Chairman of the Federal Communications Commission (FCC) Ajit Pai outlined a plan last week to reduce government oversight over high-speed internet service providers.
The plan would curb significant portions of the net neutrality rules established in 2015, formally known as the Open Internet Order. These policies forbid governments and corporations from controlling internet access and also legally reclassified broadband as a public utility (like electricity, water or sewage) — something Pai says stifles investment and innovation.
The FCC is currently seeking comment on whether current net neutrality rules should remain in effect; it will be voted on May 18.
We discussed the nuances of the plan with Nick Feamster, professor of computer science at Princeton University and deputy director of the Center for Information Technology Policy.
Feamster’s research focuses on many aspects of computer networking and networked systems with a particular emphasis on network operations, network security and censorship-resistant communication systems. His research interests overlap with technology policy in the areas of censorship, broadband access networks and network security and privacy.
Q. Last week, the chairman of the Federal Communications Commission outlined a plan to reduce government oversight over high-speed internet service providers. What’s your general reaction to the plan?
Feamster: Much of the press about this proposed repeal of internet regulations has referred to the effort as a “rollback of net neutrality” and posited that a free and open internet is at risk as a result of the proposed changes in the rules. The situation is in fact a bit more nuanced.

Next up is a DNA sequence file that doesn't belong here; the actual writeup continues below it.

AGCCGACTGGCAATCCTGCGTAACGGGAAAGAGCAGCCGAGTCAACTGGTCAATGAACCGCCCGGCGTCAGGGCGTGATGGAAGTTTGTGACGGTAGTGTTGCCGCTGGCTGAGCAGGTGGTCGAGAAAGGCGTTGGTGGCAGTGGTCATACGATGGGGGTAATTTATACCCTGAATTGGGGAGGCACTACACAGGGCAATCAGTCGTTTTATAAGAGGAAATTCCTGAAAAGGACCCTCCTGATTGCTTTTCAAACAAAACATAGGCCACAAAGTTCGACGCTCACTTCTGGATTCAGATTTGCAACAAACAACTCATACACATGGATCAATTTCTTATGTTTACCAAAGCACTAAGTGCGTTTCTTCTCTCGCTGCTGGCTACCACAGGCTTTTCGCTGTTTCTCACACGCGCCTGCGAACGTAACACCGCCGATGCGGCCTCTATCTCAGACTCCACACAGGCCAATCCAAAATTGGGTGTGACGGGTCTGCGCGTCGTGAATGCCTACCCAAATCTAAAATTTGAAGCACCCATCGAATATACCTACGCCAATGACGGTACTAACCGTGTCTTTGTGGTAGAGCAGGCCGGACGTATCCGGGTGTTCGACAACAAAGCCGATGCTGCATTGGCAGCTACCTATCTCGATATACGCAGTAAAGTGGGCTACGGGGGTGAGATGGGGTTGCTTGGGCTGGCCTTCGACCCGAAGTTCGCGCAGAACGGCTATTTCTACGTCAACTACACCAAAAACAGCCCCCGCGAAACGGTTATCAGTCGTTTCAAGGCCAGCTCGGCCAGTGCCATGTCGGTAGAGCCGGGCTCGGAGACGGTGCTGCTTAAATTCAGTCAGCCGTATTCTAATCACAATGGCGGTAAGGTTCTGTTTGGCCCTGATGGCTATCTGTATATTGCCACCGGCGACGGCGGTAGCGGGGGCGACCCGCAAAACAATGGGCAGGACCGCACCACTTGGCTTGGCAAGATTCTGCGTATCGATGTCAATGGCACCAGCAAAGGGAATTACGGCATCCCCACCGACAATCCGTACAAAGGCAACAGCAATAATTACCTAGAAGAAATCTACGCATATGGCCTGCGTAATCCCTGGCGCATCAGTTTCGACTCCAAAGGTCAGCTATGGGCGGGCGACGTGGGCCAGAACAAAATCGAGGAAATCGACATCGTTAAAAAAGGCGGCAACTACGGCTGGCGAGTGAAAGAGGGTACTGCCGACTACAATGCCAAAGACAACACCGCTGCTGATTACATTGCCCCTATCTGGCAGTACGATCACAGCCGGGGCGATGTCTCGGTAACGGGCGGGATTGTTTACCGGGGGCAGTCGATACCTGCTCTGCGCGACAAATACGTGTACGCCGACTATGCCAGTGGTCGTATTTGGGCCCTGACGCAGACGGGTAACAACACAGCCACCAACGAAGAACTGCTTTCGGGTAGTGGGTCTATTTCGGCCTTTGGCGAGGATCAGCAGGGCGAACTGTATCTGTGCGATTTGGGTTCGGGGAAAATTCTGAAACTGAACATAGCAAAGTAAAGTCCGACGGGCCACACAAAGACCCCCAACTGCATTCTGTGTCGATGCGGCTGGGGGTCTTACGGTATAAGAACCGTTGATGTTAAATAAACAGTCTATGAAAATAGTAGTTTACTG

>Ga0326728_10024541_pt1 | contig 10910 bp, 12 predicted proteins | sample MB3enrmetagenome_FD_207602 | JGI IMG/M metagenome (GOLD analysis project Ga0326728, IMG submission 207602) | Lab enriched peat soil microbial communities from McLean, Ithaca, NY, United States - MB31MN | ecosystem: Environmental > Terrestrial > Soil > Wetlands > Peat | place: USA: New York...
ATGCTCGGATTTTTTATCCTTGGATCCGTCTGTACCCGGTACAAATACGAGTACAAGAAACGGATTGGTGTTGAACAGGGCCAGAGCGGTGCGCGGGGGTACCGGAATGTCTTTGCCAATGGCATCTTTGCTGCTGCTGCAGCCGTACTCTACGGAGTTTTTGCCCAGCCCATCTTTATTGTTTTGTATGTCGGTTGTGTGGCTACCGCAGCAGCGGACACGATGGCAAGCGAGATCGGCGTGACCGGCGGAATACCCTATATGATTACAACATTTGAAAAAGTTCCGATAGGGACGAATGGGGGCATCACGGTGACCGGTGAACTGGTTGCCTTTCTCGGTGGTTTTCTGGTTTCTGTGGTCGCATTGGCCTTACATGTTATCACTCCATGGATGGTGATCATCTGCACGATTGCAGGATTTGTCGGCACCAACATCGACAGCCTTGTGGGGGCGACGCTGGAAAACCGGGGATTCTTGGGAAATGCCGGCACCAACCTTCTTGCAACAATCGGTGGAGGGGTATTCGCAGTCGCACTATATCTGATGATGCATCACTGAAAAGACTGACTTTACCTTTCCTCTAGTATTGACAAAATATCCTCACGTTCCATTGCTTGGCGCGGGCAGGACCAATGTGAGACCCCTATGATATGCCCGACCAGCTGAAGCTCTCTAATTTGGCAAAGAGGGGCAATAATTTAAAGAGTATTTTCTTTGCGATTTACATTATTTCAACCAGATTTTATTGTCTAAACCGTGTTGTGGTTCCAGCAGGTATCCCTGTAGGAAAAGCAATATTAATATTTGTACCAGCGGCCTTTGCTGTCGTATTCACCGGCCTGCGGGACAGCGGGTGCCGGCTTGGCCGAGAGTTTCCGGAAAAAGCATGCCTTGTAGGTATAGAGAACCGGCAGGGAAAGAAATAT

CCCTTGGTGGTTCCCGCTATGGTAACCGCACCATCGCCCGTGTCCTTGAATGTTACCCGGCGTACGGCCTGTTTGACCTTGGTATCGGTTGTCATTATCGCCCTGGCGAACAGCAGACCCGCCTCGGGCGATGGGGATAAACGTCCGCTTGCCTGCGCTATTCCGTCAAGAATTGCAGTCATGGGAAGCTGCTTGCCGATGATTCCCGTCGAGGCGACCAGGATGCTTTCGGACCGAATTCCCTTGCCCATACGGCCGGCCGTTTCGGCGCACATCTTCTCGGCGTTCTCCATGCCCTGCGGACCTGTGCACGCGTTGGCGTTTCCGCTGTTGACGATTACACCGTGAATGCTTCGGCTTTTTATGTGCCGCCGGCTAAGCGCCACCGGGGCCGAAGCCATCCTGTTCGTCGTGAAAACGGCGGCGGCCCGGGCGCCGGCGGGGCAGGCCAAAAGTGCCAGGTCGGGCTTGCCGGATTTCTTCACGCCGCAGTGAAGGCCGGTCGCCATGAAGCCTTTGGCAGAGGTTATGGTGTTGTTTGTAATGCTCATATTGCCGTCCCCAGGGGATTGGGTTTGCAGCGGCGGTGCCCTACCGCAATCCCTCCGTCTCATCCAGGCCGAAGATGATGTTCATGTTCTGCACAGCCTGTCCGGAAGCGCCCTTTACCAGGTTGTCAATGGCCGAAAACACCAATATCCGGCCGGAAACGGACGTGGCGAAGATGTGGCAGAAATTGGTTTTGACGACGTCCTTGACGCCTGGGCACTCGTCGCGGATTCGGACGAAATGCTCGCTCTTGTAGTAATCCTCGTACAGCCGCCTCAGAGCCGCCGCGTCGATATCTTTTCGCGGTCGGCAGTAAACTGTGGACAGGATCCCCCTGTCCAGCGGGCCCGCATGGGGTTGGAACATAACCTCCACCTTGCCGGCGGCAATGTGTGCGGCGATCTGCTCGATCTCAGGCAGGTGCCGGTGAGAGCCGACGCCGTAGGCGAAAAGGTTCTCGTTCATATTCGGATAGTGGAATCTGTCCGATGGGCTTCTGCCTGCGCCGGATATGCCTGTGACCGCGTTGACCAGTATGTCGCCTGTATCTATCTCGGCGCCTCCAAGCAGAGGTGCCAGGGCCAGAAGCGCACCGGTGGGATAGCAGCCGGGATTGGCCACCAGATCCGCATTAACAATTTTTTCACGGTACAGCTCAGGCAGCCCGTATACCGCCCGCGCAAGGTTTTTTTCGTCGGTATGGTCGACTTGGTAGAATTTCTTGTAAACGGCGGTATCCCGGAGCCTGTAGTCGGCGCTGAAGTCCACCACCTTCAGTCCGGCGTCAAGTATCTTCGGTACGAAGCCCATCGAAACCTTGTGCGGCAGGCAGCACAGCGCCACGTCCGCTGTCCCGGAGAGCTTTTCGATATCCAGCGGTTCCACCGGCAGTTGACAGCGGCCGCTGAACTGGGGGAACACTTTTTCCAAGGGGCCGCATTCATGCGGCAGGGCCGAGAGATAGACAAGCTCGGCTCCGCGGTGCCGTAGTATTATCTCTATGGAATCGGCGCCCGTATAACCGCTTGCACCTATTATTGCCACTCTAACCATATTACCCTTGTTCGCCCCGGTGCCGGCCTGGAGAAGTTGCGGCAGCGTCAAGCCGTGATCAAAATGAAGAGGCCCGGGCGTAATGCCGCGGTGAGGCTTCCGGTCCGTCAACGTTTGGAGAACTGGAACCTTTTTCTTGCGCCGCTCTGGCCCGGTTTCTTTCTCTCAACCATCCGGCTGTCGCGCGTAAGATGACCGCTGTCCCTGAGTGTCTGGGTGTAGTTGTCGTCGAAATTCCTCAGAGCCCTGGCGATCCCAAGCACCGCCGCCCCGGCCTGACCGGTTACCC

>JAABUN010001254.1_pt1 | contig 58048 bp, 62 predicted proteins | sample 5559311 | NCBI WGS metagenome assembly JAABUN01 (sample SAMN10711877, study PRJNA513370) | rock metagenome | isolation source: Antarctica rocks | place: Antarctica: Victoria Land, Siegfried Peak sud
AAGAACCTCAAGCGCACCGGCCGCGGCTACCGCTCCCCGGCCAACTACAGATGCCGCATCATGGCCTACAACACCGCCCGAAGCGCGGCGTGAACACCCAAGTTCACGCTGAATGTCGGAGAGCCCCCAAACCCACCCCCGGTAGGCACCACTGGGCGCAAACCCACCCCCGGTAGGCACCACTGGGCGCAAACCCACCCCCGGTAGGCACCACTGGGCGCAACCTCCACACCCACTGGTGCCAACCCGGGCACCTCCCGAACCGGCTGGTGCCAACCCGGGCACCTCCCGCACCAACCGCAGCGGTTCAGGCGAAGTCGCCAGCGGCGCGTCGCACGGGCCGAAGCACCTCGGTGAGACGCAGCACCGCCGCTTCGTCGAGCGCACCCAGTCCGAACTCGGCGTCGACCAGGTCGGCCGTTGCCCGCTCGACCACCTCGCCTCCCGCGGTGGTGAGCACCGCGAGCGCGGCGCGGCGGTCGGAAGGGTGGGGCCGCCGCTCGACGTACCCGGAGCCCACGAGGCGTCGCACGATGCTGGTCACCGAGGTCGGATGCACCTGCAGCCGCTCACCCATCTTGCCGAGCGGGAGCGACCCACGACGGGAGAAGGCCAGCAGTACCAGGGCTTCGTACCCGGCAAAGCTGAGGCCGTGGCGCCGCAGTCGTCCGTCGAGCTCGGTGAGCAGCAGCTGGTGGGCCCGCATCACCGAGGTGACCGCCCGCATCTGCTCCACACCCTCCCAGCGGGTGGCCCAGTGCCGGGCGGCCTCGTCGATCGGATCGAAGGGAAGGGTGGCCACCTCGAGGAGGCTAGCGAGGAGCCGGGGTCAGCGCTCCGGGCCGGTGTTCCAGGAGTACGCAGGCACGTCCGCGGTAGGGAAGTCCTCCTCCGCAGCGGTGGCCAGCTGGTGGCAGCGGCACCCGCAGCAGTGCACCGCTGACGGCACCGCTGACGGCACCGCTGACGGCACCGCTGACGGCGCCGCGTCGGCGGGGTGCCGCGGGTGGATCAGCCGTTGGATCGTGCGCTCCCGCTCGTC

The Open Internet Order really has two aspects: (1) the “bright-line” rules that internet service providers (ISPs) agree to follow, which include no blocking, no throttling (a measure that regulates network traffic and minimizes bandwidth congestion) and no paid prioritization; and (2) the classification of ISPs under Title II of the Communications Act of 1934 as telecommunications providers/common carriers/public utilities as opposed to information service providers like Google and Facebook.
The first part of the Open Internet Order is widely held by both consumers and ISPs as a positive aspect. I think the prospect of those rules going away is something we should pay close attention to. Note that in last week’s notice of proposed rulemaking (NPRM), the FCC seeks comment on whether the bright-line rules should remain in effect. Now is the time for us, as citizens and consumers, to file comment on them. While I don’t speak for the ISPs, my sense is that many ISPs also believe the bright-line rules to be acceptable rules of the road.
The second part — the classification of ISPs as Title II (so-called “common carriers”) — is a lot more contentious. When the Open Internet Order reclassified ISPs under Title II, a number of side effects occurred. One was that the ISPs could no longer be regulated by the Federal Trade Commission (FTC), because the FTC is prohibited by federal law from regulating common carrier services.
In essence, the FCC removed the authority of the FTC from regulating ISPs. This is a point of contention because other service providers — including Google, Facebook, Amazon and pretty much any other service provider that is not an ISP is regulated by the FTC. Title II effectively places ISPs under a different regulatory regime than other these other internet services. The argument is that placing the ISPs under a different set of rules essentially creates an “uneven playing field” between the ISPs and other online service providers. Where you fall on this argument depends a little bit on how you feel about whether ISPs should be allowed to compete with the likes of Google, Facebook and others in the advertising market.